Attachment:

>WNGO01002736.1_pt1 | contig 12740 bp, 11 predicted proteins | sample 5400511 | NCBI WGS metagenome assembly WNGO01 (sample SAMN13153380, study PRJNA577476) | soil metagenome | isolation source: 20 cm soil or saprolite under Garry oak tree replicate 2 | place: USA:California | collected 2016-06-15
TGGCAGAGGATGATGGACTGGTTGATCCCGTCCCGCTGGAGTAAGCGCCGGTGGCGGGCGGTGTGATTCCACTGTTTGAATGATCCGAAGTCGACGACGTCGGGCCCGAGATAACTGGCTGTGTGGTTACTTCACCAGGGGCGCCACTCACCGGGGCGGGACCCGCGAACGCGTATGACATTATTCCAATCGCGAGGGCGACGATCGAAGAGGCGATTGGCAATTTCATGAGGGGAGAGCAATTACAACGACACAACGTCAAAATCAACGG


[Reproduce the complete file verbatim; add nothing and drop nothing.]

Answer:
>WNGO01002736.1_pt1 | contig 12740 bp, 11 predicted proteins | sample 5400511 | NCBI WGS metagenome assembly WNGO01 (sample SAMN13153380, study PRJNA577476) | soil metagenome | isolation source: 20 cm soil or saprolite under Garry oak tree replicate 2 | place: USA:California | collected 2016-06-15
TGGCAGAGGATGATGGACTGGTTGATCCCGTCCCGCTGGAGTAAGCGCCGGTGGCGGGCGGTGTGATTCCACTGTTTGAATGATCCGAAGTCGACGACGTCGGGCCCGAGATAACTGGCTGTGTGGTTACTTCACCAGGGGCGCCACTCACCGGGGCGGGACCCGCGAACGCGTATGACATTATTCCAATCGCGAGGGCGACGATCGAAGAGGCGATTGGCAATTTCATGAGGGGAGAGCAATTACAACGACACAACGTCAAAATCAACGG